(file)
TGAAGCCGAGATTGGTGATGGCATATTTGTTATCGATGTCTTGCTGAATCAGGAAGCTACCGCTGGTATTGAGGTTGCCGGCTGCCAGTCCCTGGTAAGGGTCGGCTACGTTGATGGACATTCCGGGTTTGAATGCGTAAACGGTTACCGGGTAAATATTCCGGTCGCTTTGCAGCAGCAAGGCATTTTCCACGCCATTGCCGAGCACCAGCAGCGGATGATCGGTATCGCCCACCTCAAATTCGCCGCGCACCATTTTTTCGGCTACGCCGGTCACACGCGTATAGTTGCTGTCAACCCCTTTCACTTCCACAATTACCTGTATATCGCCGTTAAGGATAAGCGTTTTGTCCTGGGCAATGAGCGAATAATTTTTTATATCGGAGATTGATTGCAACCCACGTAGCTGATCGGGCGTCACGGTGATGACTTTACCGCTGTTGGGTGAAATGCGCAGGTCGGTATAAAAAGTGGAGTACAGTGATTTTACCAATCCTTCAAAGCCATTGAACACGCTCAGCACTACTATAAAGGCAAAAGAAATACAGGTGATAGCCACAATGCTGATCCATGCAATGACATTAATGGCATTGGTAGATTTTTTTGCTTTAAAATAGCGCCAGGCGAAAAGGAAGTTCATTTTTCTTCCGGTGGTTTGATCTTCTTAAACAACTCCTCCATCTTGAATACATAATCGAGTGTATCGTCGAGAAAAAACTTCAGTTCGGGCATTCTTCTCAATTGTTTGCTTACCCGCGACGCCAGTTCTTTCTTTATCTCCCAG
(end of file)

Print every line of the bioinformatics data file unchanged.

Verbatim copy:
TGAAGCCGAGATTGGTGATGGCATATTTGTTATCGATGTCTTGCTGAATCAGGAAGCTACCGCTGGTATTGAGGTTGCCGGCTGCCAGTCCCTGGTAAGGGTCGGCTACGTTGATGGACATTCCGGGTTTGAATGCGTAAACGGTTACCGGGTAAATATTCCGGTCGCTTTGCAGCAGCAAGGCATTTTCCACGCCATTGCCGAGCACCAGCAGCGGATGATCGGTATCGCCCACCTCAAATTCGCCGCGCACCATTTTTTCGGCTACGCCGGTCACACGCGTATAGTTGCTGTCAACCCCTTTCACTTCCACAATTACCTGTATATCGCCGTTAAGGATAAGCGTTTTGTCCTGGGCAATGAGCGAATAATTTTTTATATCGGAGATTGATTGCAACCCACGTAGCTGATCGGGCGTCACGGTGATGACTTTACCGCTGTTGGGTGAAATGCGCAGGTCGGTATAAAAAGTGGAGTACAGTGATTTTACCAATCCTTCAAAGCCATTGAACACGCTCAGCACTACTATAAAGGCAAAAGAAATACAGGTGATAGCCACAATGCTGATCCATGCAATGACATTAATGGCATTGGTAGATTTTTTTGCTTTAAAATAGCGCCAGGCGAAAAGGAAGTTCATTTTTCTTCCGGTGGTTTGATCTTCTTAAACAACTCCTCCATCTTGAATACATAATCGAGTGTATCGTCGAGAAAAAACTTCAGTTCGGGCATTCTTCTCAATTGTTTGCTTACCCGCGACGCCAGTTCTTTCTTTATCTCCCAG